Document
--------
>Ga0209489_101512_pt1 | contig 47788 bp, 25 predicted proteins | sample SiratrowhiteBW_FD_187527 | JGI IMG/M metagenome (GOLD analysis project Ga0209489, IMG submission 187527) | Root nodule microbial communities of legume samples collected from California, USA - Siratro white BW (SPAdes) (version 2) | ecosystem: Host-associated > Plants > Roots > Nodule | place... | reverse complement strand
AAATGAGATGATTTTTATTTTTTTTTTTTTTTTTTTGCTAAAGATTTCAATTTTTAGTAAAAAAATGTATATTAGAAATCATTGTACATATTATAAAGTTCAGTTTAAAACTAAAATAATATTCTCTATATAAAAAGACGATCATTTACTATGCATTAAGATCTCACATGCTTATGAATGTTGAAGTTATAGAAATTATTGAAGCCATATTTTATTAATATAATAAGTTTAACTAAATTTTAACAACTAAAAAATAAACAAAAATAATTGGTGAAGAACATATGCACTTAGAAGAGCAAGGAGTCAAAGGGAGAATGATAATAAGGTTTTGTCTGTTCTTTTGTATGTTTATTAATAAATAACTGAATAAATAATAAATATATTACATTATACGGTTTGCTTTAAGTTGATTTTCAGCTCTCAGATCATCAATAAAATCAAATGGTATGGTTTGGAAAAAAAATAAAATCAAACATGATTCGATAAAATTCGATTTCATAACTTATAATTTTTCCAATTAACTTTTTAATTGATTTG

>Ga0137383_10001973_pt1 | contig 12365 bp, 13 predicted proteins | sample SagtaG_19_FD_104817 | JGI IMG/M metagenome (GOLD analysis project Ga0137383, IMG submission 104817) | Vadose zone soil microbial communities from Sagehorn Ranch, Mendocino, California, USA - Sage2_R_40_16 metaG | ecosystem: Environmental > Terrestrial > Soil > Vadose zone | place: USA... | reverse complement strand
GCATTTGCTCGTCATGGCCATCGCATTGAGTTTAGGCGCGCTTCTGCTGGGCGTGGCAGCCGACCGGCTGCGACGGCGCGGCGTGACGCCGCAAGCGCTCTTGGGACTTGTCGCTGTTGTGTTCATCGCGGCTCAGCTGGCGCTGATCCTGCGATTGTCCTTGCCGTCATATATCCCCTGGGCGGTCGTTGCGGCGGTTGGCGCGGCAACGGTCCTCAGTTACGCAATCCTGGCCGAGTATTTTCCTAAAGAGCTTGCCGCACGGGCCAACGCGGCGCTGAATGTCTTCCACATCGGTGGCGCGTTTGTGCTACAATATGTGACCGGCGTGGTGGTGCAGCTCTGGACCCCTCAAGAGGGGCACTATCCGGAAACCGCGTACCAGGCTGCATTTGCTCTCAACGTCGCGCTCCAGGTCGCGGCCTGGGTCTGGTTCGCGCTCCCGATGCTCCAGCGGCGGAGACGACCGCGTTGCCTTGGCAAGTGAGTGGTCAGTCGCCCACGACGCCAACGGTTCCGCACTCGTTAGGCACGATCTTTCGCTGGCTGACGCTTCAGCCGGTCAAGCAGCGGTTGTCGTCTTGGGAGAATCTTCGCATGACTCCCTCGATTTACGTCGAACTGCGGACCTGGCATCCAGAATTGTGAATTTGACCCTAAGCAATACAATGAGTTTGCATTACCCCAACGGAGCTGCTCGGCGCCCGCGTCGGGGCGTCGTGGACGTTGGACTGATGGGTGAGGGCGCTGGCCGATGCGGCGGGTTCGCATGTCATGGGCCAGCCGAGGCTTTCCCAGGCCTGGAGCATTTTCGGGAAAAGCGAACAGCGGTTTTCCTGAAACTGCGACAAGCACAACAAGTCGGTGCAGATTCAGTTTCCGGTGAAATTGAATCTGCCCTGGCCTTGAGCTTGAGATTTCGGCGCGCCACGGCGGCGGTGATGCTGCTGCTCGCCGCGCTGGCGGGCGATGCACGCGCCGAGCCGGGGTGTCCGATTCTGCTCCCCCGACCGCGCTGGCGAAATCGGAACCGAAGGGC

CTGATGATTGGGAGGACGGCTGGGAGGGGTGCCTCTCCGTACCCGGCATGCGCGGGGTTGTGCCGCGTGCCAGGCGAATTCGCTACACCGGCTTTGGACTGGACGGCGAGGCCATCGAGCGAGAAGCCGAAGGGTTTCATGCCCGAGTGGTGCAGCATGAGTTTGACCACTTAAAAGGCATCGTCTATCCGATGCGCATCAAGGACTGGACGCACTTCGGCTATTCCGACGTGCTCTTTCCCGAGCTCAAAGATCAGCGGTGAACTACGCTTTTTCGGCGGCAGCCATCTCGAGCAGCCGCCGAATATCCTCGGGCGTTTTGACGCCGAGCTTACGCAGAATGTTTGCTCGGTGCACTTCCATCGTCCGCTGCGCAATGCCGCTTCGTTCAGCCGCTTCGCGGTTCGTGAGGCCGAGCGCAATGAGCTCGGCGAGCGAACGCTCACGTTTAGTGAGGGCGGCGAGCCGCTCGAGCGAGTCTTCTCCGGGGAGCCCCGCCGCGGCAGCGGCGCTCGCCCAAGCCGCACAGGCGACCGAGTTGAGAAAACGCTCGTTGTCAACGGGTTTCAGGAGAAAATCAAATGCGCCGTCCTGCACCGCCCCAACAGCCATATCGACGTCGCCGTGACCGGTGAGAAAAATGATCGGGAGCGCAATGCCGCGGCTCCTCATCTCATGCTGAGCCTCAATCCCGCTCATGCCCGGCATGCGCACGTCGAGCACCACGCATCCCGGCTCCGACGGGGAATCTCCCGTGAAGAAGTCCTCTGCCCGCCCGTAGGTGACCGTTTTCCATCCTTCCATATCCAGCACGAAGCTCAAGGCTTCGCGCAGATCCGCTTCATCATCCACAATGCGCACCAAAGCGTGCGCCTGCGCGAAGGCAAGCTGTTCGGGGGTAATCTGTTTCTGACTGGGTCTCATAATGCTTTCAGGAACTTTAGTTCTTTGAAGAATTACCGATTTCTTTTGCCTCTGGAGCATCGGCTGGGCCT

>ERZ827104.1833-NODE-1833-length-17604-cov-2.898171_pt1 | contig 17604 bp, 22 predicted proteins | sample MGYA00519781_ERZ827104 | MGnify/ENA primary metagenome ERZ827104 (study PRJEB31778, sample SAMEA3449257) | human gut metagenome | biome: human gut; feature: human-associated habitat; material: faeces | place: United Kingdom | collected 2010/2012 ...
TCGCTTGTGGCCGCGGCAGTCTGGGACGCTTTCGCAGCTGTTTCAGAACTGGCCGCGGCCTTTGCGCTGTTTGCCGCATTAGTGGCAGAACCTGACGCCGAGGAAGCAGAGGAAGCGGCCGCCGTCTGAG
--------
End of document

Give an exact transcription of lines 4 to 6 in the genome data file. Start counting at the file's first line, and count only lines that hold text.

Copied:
GCATTTGCTCGTCATGGCCATCGCATTGAGTTTAGGCGCGCTTCTGCTGGGCGTGGCAGCCGACCGGCTGCGACGGCGCGGCGTGACGCCGCAAGCGCTCTTGGGACTTGTCGCTGTTGTGTTCATCGCGGCTCAGCTGGCGCTGATCCTGCGATTGTCCTTGCCGTCATATATCCCCTGGGCGGTCGTTGCGGCGGTTGGCGCGGCAACGGTCCTCAGTTACGCAATCCTGGCCGAGTATTTTCCTAAAGAGCTTGCCGCACGGGCCAACGCGGCGCTGAATGTCTTCCACATCGGTGGCGCGTTTGTGCTACAATATGTGACCGGCGTGGTGGTGCAGCTCTGGACCCCTCAAGAGGGGCACTATCCGGAAACCGCGTACCAGGCTGCATTTGCTCTCAACGTCGCGCTCCAGGTCGCGGCCTGGGTCTGGTTCGCGCTCCCGATGCTCCAGCGGCGGAGACGACCGCGTTGCCTTGGCAAGTGAGTGGTCAGTCGCCCACGACGCCAACGGTTCCGCACTCGTTAGGCACGATCTTTCGCTGGCTGACGCTTCAGCCGGTCAAGCAGCGGTTGTCGTCTTGGGAGAATCTTCGCATGACTCCCTCGATTTACGTCGAACTGCGGACCTGGCATCCAGAATTGTGAATTTGACCCTAAGCAATACAATGAGTTTGCATTACCCCAACGGAGCTGCTCGGCGCCCGCGTCGGGGCGTCGTGGACGTTGGACTGATGGGTGAGGGCGCTGGCCGATGCGGCGGGTTCGCATGTCATGGGCCAGCCGAGGCTTTCCCAGGCCTGGAGCATTTTCGGGAAAAGCGAACAGCGGTTTTCCTGAAACTGCGACAAGCACAACAAGTCGGTGCAGATTCAGTTTCCGGTGAAATTGAATCTGCCCTGGCCTTGAGCTTGAGATTTCGGCGCGCCACGGCGGCGGTGATGCTGCTGCTCGCCGCGCTGGCGGGCGATGCACGCGCCGAGCCGGGGTGTCCGATTCTGCTCCCCCGACCGCGCTGGCGAAATCGGAACCGAAGGGC

CTGATGATTGGGAGGACGGCTGGGAGGGGTGCCTCTCCGTACCCGGCATGCGCGGGGTTGTGCCGCGTGCCAGGCGAATTCGCTACACCGGCTTTGGACTGGACGGCGAGGCCATCGAGCGAGAAGCCGAAGGGTTTCATGCCCGAGTGGTGCAGCATGAGTTTGACCACTTAAAAGGCATCGTCTATCCGATGCGCATCAAGGACTGGACGCACTTCGGCTATTCCGACGTGCTCTTTCCCGAGCTCAAAGATCAGCGGTGAACTACGCTTTTTCGGCGGCAGCCATCTCGAGCAGCCGCCGAATATCCTCGGGCGTTTTGACGCCGAGCTTACGCAGAATGTTTGCTCGGTGCACTTCCATCGTCCGCTGCGCAATGCCGCTTCGTTCAGCCGCTTCGCGGTTCGTGAGGCCGAGCGCAATGAGCTCGGCGAGCGAACGCTCACGTTTAGTGAGGGCGGCGAGCCGCTCGAGCGAGTCTTCTCCGGGGAGCCCCGCCGCGGCAGCGGCGCTCGCCCAAGCCGCACAGGCGACCGAGTTGAGAAAACGCTCGTTGTCAACGGGTTTCAGGAGAAAATCAAATGCGCCGTCCTGCACCGCCCCAACAGCCATATCGACGTCGCCGTGACCGGTGAGAAAAATGATCGGGAGCGCAATGCCGCGGCTCCTCATCTCATGCTGAGCCTCAATCCCGCTCATGCCCGGCATGCGCACGTCGAGCACCACGCATCCCGGCTCCGACGGGGAATCTCCCGTGAAGAAGTCCTCTGCCCGCCCGTAGGTGACCGTTTTCCATCCTTCCATATCCAGCACGAAGCTCAAGGCTTCGCGCAGATCCGCTTCATCATCCACAATGCGCACCAAAGCGTGCGCCTGCGCGAAGGCAAGCTGTTCGGGGGTAATCTGTTTCTGACTGGGTCTCATAATGCTTTCAGGAACTTTAGTTCTTTGAAGAATTACCGATTTCTTTTGCCTCTGGAGCATCGGCTGGGCCT

>ERZ827104.1833-NODE-1833-length-17604-cov-2.898171_pt1 | contig 17604 bp, 22 predicted proteins | sample MGYA00519781_ERZ827104 | MGnify/ENA primary metagenome ERZ827104 (study PRJEB31778, sample SAMEA3449257) | human gut metagenome | biome: human gut; feature: human-associated habitat; material: faeces | place: United Kingdom | collected 2010/2012 ...